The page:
To learn more about House action to fight the opioid epidemic, click here.

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House Tackling Opioid Crisis + Much More


While it's a busy week on the political front, it also happens to be an important week on the floor of the U.S. House of Representatives.

House Republicans this week will follow through on their promise to address the alarming opioid epidemic sweeping the nation. The House will vote on a total of 18 bills (2 rule bills, 16 suspensions) that range from addressing opioid addiction amongst our veterans, to babies infected with this disease, to the current pain management best practices, and much more. You'll find a full list below.

These bills are expected to pass with strong bipartisan support and then be voted on as a rule to amend the Senate-passed opioid legislation. The next step will be to vote to go to formal conference committee with the Senate to finalize the package and get it signed into law without delay.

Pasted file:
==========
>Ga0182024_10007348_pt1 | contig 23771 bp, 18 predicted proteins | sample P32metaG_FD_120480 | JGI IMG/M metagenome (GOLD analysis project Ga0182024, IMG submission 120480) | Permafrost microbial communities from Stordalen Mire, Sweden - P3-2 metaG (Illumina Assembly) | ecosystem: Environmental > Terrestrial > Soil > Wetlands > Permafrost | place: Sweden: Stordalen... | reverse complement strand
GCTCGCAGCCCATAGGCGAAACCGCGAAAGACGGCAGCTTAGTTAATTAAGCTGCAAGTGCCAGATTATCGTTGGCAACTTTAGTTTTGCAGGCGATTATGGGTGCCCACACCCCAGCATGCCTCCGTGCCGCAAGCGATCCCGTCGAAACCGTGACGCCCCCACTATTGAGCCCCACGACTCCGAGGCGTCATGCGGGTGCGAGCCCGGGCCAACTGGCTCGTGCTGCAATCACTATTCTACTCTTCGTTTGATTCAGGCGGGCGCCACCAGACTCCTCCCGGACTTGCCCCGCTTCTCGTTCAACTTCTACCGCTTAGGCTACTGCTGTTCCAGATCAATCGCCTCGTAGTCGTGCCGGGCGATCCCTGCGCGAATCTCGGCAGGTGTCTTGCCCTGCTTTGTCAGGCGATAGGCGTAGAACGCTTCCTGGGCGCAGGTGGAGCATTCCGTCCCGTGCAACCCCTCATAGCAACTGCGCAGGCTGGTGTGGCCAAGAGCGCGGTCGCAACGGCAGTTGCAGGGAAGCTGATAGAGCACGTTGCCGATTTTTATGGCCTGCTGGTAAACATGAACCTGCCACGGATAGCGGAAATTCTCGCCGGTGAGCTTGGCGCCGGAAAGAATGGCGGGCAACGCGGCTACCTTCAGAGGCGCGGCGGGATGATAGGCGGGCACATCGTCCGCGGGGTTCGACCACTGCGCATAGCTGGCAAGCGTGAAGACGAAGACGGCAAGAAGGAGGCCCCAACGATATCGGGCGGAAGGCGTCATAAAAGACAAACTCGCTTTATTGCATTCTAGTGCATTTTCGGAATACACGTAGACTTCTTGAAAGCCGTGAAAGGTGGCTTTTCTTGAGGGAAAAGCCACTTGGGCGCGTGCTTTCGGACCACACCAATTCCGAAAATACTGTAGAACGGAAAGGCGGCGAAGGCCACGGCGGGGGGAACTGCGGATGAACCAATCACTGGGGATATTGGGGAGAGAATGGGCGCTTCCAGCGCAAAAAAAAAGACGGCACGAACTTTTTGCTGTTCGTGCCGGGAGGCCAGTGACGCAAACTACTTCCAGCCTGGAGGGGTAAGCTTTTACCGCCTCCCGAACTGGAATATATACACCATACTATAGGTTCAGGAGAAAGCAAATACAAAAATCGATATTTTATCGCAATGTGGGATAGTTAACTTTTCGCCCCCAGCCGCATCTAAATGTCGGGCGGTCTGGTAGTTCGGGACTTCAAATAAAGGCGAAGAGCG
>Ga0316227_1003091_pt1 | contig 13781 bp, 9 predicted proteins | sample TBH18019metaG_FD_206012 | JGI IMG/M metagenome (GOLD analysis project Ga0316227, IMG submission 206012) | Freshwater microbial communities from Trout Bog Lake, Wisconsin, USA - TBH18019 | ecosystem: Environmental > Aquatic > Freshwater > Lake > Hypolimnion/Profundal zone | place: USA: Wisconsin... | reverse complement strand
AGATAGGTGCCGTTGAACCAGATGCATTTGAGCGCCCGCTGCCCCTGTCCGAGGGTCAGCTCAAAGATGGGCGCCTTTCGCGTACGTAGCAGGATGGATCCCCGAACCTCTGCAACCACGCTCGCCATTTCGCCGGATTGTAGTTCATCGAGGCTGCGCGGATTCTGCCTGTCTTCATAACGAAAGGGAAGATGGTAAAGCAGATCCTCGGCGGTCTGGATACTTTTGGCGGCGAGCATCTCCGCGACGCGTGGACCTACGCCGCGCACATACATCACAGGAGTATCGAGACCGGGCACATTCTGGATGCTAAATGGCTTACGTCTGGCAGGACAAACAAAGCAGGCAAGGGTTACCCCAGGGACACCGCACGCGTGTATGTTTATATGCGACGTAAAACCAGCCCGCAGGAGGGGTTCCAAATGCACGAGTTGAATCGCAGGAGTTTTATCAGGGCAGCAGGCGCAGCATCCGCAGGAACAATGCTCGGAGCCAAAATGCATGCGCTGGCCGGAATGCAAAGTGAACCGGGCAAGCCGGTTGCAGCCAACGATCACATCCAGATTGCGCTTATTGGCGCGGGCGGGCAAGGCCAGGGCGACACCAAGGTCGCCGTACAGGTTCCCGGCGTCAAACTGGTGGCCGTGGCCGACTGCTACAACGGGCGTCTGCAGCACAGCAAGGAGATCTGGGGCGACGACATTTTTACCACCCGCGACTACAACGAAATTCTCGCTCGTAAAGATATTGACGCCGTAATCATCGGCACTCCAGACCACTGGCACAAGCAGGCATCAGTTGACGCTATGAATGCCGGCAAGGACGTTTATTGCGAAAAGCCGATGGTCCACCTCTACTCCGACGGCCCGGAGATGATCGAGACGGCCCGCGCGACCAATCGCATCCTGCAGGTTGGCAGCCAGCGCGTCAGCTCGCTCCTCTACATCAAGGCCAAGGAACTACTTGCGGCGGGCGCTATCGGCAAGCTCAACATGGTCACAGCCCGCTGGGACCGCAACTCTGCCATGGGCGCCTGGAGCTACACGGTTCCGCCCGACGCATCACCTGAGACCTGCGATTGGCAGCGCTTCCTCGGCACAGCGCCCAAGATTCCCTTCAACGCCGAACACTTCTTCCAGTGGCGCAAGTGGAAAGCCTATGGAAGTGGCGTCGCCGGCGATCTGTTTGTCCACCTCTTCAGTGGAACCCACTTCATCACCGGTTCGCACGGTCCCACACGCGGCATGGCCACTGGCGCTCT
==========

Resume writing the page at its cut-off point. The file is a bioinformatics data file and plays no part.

House Republicans promised swift action to tackle the opioid crisis and they are staying true to their word.

So while politics may have your attention right now, we hope you'll have time to review and write on this important and thoughtful action the House is about to take to tackle the disturbing opioid epidemic.

Bills to be voted on this week:

H.R. 4063 – Jason Simcakoski PROMISE Act, as amended (Sponsored by Rep. Gus Bilirakis / Veterans’ Affairs Committee)

H.R. 4985 – Kingpin Designation Improvement Act of 2016 (Sponsored by Rep. John Katko / Foreign Affairs Committee)

S. 32 – Transnational Drug Trafficking Act of 2015 (Sponsored by Sen. Dianne Feinstein / Judiciary Committee)

H.R. 5048 – Good Samaritan Assessment Act of 2016 (Sponsored by Rep. Frank Guinta / Judiciary Committee)

H.R. 5052 – OPEN Act (Sponsored by Rep. Kevin McCarthy / Judiciary Committee)